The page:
Saturday, September 20, 2008

Capitulation ? An opportunity for Value Investors

Investopedia defines the word "capitulation" as the act of surrendering or giving up in the stock market. Investors try to sell equities in an effort to get out of the market and into less risky investments such as bonds or commodities. True capitulation usually involves extremely high volumes and sharp declines and it a symptom of panic selling. In other words, it can be said that people totally ABANDON hope that they can recover their losses and just painfully sell and take their losses. This kind of behaviour is akin to surrendering yourself to the whims of Mr. Market and totally giving in to his pervasive influence.

In the past week, we have seen an upheaval of sorts. The collapse of Lehman Brothers, the bailout of AIG by the Federal Reserve (using US$85 billion) as well as the merging of Merril Lynch into BoA and the subsequent sharp share price declines for both Morgan Stanley and Goldman Sachs; all point to a massive shift in the financial landscape which makes up corporate America, and Wall Street. Once great names, these companies were brought to their knees as a result of years od excesses and re-packaging of "risk", thus creating a bubble of complacency which ultimately led to their financial doom. This issue has probably been debated to death in the financial press and even books have started to be written about the sub-prime crisis, so I shall not delve too much into it myself.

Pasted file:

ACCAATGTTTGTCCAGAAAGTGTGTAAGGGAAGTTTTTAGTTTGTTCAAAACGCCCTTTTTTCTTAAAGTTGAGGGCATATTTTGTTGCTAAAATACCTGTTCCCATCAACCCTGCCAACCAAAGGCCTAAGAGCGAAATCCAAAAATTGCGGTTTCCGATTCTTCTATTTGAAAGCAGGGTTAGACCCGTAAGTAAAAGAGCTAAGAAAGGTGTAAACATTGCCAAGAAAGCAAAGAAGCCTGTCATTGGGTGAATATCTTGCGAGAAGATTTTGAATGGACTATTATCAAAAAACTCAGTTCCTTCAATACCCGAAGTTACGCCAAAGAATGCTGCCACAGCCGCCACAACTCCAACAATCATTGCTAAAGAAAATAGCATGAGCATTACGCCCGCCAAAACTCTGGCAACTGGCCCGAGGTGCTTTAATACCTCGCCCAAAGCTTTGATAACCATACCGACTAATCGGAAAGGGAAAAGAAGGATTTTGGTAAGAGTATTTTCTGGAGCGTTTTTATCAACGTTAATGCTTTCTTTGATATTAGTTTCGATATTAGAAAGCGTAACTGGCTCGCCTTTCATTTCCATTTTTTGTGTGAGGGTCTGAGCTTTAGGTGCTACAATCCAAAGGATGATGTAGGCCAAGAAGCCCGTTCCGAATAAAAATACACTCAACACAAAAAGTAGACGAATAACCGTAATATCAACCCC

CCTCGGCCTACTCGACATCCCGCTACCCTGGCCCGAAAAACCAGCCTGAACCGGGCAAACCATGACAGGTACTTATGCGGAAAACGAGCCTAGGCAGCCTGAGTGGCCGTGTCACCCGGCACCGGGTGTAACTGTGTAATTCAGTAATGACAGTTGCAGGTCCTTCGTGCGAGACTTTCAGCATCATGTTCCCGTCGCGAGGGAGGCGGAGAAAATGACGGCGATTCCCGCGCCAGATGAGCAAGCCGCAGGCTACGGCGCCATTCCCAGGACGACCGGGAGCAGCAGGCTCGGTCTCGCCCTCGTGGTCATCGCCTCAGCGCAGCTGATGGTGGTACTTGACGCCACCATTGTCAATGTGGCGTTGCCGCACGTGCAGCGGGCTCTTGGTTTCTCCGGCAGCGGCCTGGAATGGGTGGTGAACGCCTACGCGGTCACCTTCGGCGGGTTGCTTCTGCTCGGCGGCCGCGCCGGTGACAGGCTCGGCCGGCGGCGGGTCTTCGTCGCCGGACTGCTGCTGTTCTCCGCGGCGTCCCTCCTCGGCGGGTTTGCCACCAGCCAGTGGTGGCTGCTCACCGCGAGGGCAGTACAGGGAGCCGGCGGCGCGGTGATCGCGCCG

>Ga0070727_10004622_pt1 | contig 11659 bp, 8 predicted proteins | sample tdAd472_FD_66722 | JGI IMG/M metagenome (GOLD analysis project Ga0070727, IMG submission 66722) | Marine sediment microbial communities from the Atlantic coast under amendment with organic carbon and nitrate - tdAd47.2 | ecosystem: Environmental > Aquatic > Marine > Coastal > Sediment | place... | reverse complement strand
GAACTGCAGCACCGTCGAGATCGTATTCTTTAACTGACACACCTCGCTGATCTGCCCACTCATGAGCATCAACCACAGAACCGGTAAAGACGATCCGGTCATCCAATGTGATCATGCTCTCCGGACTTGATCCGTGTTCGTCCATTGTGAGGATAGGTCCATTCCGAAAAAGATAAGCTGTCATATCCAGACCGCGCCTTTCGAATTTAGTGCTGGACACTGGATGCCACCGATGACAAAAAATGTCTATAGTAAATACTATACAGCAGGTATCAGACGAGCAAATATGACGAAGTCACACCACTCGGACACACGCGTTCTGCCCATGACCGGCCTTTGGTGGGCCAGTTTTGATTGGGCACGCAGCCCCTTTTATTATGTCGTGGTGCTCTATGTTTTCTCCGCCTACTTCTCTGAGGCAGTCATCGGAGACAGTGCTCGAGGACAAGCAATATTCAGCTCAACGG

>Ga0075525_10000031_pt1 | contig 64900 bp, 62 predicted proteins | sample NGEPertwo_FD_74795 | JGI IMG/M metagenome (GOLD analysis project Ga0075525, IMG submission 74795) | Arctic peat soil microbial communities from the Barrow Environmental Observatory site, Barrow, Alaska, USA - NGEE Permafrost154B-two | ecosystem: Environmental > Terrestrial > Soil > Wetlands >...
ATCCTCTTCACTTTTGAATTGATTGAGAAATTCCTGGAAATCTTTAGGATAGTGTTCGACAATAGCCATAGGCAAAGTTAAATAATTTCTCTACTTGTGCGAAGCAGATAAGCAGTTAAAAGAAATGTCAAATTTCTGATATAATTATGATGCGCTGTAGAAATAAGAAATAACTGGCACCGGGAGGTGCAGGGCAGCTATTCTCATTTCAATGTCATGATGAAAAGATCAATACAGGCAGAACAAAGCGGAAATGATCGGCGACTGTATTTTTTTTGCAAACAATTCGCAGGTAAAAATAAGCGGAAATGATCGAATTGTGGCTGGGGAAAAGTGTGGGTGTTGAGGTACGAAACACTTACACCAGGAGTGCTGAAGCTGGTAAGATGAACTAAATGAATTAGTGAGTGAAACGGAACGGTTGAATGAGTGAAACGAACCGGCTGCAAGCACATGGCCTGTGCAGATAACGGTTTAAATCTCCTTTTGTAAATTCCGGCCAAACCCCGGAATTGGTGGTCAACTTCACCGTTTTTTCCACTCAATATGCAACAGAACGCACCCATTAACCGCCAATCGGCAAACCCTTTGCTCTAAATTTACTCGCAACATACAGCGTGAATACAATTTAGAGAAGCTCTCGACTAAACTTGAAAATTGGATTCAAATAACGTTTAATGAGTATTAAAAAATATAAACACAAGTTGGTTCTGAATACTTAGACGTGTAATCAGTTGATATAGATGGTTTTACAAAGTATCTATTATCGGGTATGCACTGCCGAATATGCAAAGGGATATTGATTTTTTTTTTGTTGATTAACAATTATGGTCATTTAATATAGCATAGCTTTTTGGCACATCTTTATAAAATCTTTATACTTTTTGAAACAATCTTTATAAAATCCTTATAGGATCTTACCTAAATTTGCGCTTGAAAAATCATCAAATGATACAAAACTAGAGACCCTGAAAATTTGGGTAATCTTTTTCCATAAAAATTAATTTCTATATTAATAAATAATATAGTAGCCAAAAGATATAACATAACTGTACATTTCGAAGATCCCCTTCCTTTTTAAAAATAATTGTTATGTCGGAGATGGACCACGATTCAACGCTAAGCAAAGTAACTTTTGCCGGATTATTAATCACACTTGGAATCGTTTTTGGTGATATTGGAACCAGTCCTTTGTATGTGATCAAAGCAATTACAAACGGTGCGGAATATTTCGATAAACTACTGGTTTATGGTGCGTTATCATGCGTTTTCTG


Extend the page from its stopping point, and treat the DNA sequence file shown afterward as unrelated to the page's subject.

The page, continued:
In the most recent news, the USA Government has asked Congress to approve a plan to buy up US$700 Billion worth of toxic mortgages, in what is turning out to be the largest financial bailout since the Great Depression era of 1929. In the 2-year plan (in which details have yet to be worked out as at the time of writing this post), the Government would assist firms with toxic debt to relieve the financial strain off financial institutions and help them to resume lending. Of course, some detractors argue that it's like throwing a pail of water into a raging fire; but proponents of this rescue package say that such a co-ordinated effort would bring further stability to the system and prevent the whole financial system from "seizing up" due to a crisis of confidence and distrust which is now rampant on Wall Street.

As a result of all this, we have seen something akin to capitulation on Thursday morning on SGX, where the STI dipped to as low as 2,304 before staging a massive recovery when this news broke out. On Friday, as further feel-good effects seeped in, the index climbed close to 6% to recover quickly to the 2,500 level. The capitulative effects after three days of massive selling (Monday to Wednesday) opened up a good window of opportunity for value investors who seek a good margin of safety, as Mr. Market has battered down prices to such extents that they are becoming nothing short of ridiculous. A rumour about Macquaries drove Macquarie shares listed on SGX down to amazing levels, while any other quick rumour (about AIG's stakes in MP REIT and FSL Trust) was enough to cause a significant dive in the price of the shares. Such is Mr. Market's manic disposition and his emotionally-charged actions result in blatant mis-pricing of asset values.